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U.S. sends military, police advisers, drones and helicopters to Iraq

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Approximately 200 U.S. military and State Department security personnel arrived in Iraq on Sunday and Monday in order to reinforce security at the U.S. embassy in Baghdad in the midst of Iraqi military forces combating the terrorist group Islamic State in Iraq and Syria, according to the Pentagon on Monday.

In addition, the newly arrived U.S. embassy security detail brought drones, helicopters and other equipment. This latest troop and equipment deployment is bolstering the original armed force President Obama sent to Iraq in order to offer training and intelligence to Iraq's military and police forces in their battle against ISIS terrorists.

According to the Pentagon's press secretary, Rear Admiral John Kirby, the soldiers and security officials were deployed to Iraq at the direction of President Barack Obama and the Apache attack helicopters and unmanned aerial vehicles (UAVs) were sent in order to bolster security at the airfield as well as the travel route.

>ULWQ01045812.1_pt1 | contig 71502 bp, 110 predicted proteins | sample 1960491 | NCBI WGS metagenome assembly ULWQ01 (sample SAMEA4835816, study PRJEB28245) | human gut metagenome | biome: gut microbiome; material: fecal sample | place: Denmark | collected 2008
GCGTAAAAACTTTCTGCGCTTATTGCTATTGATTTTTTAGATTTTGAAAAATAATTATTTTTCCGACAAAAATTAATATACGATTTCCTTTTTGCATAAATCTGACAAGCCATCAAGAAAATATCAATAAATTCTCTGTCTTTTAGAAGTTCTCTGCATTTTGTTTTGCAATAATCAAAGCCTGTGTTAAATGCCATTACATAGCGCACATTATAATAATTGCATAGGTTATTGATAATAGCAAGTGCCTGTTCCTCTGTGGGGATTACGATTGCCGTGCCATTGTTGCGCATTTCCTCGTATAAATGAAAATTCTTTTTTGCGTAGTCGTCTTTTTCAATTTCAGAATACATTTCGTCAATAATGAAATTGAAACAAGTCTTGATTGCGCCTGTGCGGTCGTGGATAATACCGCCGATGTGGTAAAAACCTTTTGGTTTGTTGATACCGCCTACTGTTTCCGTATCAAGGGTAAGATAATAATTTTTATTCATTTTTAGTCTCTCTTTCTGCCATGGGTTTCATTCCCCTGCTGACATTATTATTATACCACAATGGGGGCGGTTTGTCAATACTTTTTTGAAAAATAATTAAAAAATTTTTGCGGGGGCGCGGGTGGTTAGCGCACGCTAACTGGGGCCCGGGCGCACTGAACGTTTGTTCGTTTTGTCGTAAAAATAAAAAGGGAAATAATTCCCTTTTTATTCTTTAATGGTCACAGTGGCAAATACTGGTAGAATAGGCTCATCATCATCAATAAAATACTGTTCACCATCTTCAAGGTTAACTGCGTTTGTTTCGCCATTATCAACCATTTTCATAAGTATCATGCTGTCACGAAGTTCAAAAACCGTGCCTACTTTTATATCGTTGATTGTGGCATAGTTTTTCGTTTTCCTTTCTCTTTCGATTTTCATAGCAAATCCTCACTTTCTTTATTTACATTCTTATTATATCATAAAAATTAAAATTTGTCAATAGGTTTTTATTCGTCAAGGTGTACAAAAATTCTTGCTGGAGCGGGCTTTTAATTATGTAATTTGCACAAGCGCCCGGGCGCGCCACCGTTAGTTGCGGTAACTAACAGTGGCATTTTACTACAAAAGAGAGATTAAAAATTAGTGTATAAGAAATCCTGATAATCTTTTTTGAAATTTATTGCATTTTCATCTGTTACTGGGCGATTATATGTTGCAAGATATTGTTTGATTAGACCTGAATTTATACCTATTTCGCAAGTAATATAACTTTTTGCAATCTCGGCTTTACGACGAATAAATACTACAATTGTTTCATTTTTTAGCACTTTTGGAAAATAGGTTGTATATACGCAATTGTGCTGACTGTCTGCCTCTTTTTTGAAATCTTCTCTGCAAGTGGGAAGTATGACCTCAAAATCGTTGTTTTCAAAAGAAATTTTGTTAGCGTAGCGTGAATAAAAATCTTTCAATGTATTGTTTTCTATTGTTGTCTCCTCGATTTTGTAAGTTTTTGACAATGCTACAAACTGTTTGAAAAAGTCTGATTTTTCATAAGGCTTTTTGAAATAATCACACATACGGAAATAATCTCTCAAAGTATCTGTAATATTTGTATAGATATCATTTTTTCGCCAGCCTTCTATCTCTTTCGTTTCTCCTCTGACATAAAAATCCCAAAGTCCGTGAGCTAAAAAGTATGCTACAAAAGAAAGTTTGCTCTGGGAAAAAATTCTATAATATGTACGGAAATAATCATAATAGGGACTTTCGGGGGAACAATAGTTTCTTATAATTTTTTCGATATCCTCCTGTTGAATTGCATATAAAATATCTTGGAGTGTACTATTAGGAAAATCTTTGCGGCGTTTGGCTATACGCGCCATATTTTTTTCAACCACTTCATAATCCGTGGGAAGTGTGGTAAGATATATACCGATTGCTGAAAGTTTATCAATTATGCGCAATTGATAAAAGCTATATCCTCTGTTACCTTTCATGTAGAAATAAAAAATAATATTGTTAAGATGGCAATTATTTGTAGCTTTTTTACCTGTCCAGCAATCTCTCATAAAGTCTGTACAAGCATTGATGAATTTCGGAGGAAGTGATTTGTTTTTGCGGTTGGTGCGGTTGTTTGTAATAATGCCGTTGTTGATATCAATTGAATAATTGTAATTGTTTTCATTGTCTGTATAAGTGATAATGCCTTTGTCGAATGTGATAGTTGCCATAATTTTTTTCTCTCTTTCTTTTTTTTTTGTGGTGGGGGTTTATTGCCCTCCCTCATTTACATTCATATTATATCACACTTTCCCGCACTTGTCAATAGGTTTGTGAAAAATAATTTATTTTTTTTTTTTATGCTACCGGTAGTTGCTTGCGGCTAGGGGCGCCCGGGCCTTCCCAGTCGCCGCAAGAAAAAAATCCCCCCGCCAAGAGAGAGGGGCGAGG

The new arrivals will integrate with existing U.S. embassy security teams, according to Adm. Kirby. "The presence of these additional forces will help enable the embassy to continue its critical diplomatic mission and work with Iraq on challenges they are facing as they confront Islamic State in Iraq and Syria," Kirby said.

“We obviously are watching the situation very closely, … given the limits of information that we have. [The] Islamic State of Iraq and Syria [jihadists] remain a legitimate threat to Baghdad and its vicinity," he added.

President Obama's former U.S. ambassador stationed in Baghdad, Ryan Crocker, has claimed the former al-Qaida in Iraq (AQII) now ISIS "will be coming our way" with hundreds -- perhaps thousands of battle-hardened, trained terrorists with authentic U.S. passports, according to the Hill news website.

After launching an offensive in Iraq in early June, the ISIS seized control of most of the city of Mosul, the second largest city in Iraq, and other areas in Nineveh province. ISIS Islamists, who were formerly called al-Qaida in Iraq (AQII), in December 2013 invaded Fallujah and they are still in control of that war-torn city.



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